The Bulgarian Society for the Protection of Birds and the BirdLife International Partnership have won the Renewables-Grid-Initiative (RGI) “Good Practice Award” in the environmental protection category. The award was presented at RGI’s annual conference in Brussels on 27 January, for their work on preventing bird deaths due to electrocution and collision with power lines in Bulgaria and Sudan.
Svetoslav Spasov, Projects Director at the Bulgarian Society for the Protection of Birds (BSPB - BirdLife Partner), accepting the award, said “I am delighted that in two particular cases we were able to secure the over-head power lines and prevent the death of many Eastern Imperial Eagles in Bulgaria and Egyptian Vultures in Sudan. There’s a lot still to do though – for a permanent solution, we need active cooperation and partnership between state authorities, private electric companies and nature conservation community.”
Between 2009 and 2013, electrocution from electrical pylons accounted for the death of 67% of tagged Eastern Imperial Eagles in Bulgaria. In Sudan, an infamous power line that runs from the Port Sudan area to the Red Sea coast, is estimated to have electrocuted hundreds and perhaps thousands of Egyptian Vultures since its construction in the 1950s.
BSPB’s work started with investigating the threat to the eagles and vultures in Bulgaria, and then working with grid operators such as EVN Bulgaria to retrofit insulation materials to make the lines safe. It then became clear these birds also faced similar threats at the other end of their migratory flyway. BirdLife’s UNDP/GEF Migratory Soaring Birds (MSB) project and its local NGO partner, the Sudanese Wildlife Society, decided to take action. Thanks to their efforts, in 2014, the Sudanese Company for Electricity Transmission finalized the decommissioning of the Port Sudan power line and has replaced it by a new fully insulated and bird-safe line.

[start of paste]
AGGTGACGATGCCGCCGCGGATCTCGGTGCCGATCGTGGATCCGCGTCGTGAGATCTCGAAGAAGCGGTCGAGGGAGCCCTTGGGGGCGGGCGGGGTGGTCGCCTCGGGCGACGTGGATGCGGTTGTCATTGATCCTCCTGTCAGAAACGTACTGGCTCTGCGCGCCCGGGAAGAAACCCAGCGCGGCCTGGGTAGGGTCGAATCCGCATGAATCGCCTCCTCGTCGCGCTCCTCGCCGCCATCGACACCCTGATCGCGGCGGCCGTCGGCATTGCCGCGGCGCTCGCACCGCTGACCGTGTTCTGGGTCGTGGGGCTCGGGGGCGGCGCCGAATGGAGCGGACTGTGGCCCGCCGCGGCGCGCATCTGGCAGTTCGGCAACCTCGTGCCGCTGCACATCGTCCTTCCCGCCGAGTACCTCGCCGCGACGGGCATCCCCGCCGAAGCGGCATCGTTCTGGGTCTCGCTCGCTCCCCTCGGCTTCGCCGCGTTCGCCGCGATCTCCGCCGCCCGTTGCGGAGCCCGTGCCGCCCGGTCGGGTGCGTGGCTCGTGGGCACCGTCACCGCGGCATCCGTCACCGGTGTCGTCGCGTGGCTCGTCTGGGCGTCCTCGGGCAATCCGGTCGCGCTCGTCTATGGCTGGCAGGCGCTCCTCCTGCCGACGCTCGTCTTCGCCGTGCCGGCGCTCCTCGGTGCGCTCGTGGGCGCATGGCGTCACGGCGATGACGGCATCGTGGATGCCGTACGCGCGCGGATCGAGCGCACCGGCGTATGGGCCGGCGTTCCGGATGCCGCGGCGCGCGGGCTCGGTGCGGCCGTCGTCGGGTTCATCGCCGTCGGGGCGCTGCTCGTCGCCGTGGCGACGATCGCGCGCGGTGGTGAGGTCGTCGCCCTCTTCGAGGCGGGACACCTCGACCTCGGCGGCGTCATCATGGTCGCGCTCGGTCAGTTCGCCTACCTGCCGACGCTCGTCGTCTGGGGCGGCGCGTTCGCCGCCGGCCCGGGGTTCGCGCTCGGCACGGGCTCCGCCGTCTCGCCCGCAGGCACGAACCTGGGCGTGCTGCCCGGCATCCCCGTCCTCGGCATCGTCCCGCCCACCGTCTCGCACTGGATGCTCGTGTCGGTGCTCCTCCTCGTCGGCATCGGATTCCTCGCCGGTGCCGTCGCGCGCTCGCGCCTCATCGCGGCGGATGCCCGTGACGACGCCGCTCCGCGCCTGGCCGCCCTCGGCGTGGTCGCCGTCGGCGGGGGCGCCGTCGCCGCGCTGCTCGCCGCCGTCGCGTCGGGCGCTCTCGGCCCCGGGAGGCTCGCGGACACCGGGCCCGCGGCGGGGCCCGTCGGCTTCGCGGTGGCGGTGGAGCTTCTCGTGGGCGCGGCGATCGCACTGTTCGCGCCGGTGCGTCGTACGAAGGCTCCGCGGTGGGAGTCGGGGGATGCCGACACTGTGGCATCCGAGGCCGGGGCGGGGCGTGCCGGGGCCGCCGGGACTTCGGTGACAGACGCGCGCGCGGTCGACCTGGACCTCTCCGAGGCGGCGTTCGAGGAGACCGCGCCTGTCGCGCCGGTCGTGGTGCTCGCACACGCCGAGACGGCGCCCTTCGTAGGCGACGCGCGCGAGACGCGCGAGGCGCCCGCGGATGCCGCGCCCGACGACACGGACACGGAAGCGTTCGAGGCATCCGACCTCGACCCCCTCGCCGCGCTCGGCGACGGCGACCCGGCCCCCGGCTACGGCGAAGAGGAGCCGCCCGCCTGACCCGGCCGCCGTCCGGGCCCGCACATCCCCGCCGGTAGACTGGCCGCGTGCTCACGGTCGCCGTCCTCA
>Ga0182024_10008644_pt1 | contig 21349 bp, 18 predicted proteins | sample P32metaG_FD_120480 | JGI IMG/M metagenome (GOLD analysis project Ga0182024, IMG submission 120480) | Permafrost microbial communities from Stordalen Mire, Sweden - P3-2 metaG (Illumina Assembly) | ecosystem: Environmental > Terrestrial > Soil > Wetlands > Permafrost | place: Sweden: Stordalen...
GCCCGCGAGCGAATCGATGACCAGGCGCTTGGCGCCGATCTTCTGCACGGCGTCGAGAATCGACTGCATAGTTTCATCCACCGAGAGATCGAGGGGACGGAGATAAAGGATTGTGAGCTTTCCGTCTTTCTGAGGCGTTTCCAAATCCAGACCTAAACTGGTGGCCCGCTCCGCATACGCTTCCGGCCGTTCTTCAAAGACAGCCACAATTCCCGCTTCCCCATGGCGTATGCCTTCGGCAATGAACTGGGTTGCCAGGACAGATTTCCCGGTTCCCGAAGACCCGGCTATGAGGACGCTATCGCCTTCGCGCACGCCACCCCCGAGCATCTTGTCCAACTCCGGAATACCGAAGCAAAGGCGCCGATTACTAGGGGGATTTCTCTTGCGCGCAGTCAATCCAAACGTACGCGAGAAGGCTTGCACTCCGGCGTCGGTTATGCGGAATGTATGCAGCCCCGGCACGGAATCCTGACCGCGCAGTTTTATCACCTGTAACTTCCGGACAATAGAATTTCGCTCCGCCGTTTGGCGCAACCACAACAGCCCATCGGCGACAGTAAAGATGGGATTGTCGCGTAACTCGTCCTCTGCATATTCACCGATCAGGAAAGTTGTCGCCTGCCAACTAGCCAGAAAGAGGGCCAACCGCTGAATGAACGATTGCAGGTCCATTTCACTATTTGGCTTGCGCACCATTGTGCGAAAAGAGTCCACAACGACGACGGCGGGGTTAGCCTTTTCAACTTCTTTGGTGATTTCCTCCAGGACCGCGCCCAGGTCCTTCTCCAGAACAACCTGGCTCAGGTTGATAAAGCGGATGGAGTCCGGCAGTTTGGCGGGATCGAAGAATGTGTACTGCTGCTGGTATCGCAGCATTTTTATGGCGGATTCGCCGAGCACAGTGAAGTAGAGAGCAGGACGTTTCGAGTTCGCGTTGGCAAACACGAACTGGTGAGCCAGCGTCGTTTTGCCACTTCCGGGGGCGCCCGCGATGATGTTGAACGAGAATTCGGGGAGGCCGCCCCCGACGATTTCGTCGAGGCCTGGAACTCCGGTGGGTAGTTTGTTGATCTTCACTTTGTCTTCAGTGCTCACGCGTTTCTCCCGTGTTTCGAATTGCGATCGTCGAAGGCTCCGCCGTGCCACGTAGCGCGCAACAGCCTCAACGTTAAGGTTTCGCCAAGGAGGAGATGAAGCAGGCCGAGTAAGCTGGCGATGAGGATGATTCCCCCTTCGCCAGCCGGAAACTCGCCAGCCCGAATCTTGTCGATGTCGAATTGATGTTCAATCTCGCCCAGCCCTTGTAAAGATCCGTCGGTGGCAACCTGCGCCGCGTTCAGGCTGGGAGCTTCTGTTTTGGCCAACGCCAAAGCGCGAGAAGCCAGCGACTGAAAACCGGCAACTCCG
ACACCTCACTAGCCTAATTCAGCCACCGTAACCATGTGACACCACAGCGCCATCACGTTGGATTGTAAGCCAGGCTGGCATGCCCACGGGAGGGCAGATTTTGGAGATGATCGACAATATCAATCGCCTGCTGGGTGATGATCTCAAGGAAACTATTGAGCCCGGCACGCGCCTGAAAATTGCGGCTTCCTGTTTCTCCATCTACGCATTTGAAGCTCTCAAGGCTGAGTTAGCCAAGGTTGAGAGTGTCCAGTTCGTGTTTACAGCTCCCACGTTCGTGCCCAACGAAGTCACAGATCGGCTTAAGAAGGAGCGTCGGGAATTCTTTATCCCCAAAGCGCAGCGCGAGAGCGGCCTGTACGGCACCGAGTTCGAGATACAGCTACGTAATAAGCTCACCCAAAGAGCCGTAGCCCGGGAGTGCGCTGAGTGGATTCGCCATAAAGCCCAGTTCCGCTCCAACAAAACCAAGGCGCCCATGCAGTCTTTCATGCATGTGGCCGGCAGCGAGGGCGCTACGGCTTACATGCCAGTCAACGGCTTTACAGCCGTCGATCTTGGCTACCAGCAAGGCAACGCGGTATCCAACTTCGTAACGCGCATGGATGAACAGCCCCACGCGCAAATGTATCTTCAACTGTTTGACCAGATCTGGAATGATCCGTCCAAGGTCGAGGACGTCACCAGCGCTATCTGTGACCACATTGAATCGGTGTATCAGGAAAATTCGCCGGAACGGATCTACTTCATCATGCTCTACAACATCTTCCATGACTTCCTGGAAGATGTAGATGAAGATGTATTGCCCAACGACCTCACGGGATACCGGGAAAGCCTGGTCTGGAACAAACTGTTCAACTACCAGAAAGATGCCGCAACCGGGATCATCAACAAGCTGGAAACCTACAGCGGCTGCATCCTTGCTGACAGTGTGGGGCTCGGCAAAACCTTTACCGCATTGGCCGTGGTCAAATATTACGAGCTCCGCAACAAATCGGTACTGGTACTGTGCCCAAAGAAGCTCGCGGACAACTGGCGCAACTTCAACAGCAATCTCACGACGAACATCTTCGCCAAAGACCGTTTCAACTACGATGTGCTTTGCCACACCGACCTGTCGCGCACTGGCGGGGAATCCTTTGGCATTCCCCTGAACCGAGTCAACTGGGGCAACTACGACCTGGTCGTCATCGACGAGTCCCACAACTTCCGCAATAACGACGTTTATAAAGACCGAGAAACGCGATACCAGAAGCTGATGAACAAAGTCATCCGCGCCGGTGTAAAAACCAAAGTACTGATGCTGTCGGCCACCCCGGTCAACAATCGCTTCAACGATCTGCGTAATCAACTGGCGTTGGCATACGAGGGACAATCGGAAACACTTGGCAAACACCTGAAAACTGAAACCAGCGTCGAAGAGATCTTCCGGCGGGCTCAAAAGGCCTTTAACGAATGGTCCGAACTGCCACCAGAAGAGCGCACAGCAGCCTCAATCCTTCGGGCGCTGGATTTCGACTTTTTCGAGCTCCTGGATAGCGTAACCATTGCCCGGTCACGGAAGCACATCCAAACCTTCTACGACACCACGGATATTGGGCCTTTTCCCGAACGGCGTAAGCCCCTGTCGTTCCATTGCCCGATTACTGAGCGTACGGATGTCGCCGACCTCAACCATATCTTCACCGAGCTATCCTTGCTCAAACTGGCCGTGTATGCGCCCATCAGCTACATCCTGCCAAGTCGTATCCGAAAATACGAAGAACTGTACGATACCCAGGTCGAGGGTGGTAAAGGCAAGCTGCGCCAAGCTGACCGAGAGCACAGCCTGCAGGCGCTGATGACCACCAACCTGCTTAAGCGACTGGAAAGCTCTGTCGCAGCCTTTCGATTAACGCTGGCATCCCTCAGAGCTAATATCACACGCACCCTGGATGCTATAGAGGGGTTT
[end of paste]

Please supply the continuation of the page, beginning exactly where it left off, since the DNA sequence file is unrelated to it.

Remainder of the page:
Dr Ivan Scrase, Acting Head of Climate Change Policy from the RSPB (BirdLife in the UK) attended the ceremony and declared “this is great work, solving problems cause by mistakes in the past when there was less awareness of the risks power lines can cause for birds, and how to avoid them using good design and routing. As we build the infrastructure needed to deal with the huge threat climate change poses to the world’s wildlife, we must get it right first time”.
This “Good Practice Award” rewards outstanding practice in grid development, innovation and improvement to existing practices in the field – be it environmental protection, stakeholder participation or one of the many other fields surrounding grid development. Its main purpose is “to inspire future action and innovative thinking”.
The RGI was launched in 2009 to promotes the integration of 100% renewably-generated electricity into the European grid. It is a coalition of Transmission System Operators and Non-Governmental Organisations from Europe.